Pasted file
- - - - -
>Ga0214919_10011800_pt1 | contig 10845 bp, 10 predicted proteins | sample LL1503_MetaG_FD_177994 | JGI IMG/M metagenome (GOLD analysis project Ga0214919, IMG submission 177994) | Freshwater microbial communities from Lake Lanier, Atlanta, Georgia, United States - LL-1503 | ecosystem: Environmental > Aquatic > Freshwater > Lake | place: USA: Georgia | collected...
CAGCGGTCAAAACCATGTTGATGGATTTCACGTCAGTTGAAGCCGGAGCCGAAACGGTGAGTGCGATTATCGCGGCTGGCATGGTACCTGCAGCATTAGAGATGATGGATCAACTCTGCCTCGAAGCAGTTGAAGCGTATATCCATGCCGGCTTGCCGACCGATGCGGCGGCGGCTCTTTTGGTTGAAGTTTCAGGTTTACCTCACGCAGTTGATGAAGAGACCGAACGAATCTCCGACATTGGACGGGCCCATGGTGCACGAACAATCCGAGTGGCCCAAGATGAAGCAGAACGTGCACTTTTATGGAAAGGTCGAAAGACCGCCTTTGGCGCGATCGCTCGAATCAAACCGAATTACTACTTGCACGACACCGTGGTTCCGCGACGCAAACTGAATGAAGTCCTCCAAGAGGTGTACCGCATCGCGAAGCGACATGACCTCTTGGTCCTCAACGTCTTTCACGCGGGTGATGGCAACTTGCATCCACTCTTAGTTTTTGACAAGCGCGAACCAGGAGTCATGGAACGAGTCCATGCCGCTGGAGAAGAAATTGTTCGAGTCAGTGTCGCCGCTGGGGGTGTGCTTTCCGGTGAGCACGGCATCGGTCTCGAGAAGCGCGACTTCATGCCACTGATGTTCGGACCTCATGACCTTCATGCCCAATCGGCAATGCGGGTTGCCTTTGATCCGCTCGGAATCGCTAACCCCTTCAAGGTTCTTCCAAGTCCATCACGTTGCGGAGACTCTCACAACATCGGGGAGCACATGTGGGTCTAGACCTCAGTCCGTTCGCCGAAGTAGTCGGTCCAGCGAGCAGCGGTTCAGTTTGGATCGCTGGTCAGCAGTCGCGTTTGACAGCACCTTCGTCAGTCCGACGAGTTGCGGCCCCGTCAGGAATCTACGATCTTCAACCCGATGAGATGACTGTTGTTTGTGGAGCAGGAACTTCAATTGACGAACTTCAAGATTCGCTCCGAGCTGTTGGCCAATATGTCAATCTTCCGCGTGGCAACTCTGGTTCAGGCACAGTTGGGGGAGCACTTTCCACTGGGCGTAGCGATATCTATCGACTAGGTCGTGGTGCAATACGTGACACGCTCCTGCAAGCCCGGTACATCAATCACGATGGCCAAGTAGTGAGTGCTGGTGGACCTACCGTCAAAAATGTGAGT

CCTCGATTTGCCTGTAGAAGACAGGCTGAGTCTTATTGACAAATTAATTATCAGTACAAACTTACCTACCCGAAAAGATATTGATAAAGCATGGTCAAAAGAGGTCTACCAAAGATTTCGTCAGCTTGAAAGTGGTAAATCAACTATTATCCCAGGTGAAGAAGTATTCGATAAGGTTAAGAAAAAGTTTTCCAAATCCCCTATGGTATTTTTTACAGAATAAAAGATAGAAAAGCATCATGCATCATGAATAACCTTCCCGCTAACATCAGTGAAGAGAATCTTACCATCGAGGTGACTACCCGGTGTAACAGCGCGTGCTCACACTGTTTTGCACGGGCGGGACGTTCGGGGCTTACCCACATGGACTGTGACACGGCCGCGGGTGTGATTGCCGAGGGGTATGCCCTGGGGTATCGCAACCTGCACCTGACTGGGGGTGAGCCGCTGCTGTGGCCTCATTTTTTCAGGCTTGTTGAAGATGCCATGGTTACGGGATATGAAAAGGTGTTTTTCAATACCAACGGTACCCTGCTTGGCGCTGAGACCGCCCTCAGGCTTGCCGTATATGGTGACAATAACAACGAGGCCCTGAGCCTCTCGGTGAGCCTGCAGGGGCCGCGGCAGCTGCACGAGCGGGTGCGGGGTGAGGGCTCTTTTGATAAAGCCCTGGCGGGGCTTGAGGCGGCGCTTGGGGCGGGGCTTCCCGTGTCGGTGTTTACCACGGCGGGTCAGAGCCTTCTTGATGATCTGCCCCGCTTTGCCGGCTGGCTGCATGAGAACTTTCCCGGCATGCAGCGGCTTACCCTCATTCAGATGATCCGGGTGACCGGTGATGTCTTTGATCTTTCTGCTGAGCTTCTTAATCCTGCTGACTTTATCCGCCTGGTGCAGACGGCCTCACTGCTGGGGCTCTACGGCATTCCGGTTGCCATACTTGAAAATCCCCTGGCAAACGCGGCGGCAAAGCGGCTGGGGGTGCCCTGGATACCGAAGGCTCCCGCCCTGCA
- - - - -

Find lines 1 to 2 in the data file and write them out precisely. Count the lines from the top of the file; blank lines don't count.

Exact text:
>Ga0214919_10011800_pt1 | contig 10845 bp, 10 predicted proteins | sample LL1503_MetaG_FD_177994 | JGI IMG/M metagenome (GOLD analysis project Ga0214919, IMG submission 177994) | Freshwater microbial communities from Lake Lanier, Atlanta, Georgia, United States - LL-1503 | ecosystem: Environmental > Aquatic > Freshwater > Lake | place: USA: Georgia | collected...
CAGCGGTCAAAACCATGTTGATGGATTTCACGTCAGTTGAAGCCGGAGCCGAAACGGTGAGTGCGATTATCGCGGCTGGCATGGTACCTGCAGCATTAGAGATGATGGATCAACTCTGCCTCGAAGCAGTTGAAGCGTATATCCATGCCGGCTTGCCGACCGATGCGGCGGCGGCTCTTTTGGTTGAAGTTTCAGGTTTACCTCACGCAGTTGATGAAGAGACCGAACGAATCTCCGACATTGGACGGGCCCATGGTGCACGAACAATCCGAGTGGCCCAAGATGAAGCAGAACGTGCACTTTTATGGAAAGGTCGAAAGACCGCCTTTGGCGCGATCGCTCGAATCAAACCGAATTACTACTTGCACGACACCGTGGTTCCGCGACGCAAACTGAATGAAGTCCTCCAAGAGGTGTACCGCATCGCGAAGCGACATGACCTCTTGGTCCTCAACGTCTTTCACGCGGGTGATGGCAACTTGCATCCACTCTTAGTTTTTGACAAGCGCGAACCAGGAGTCATGGAACGAGTCCATGCCGCTGGAGAAGAAATTGTTCGAGTCAGTGTCGCCGCTGGGGGTGTGCTTTCCGGTGAGCACGGCATCGGTCTCGAGAAGCGCGACTTCATGCCACTGATGTTCGGACCTCATGACCTTCATGCCCAATCGGCAATGCGGGTTGCCTTTGATCCGCTCGGAATCGCTAACCCCTTCAAGGTTCTTCCAAGTCCATCACGTTGCGGAGACTCTCACAACATCGGGGAGCACATGTGGGTCTAGACCTCAGTCCGTTCGCCGAAGTAGTCGGTCCAGCGAGCAGCGGTTCAGTTTGGATCGCTGGTCAGCAGTCGCGTTTGACAGCACCTTCGTCAGTCCGACGAGTTGCGGCCCCGTCAGGAATCTACGATCTTCAACCCGATGAGATGACTGTTGTTTGTGGAGCAGGAACTTCAATTGACGAACTTCAAGATTCGCTCCGAGCTGTTGGCCAATATGTCAATCTTCCGCGTGGCAACTCTGGTTCAGGCACAGTTGGGGGAGCACTTTCCACTGGGCGTAGCGATATCTATCGACTAGGTCGTGGTGCAATACGTGACACGCTCCTGCAAGCCCGGTACATCAATCACGATGGCCAAGTAGTGAGTGCTGGTGGACCTACCGTCAAAAATGTGAGT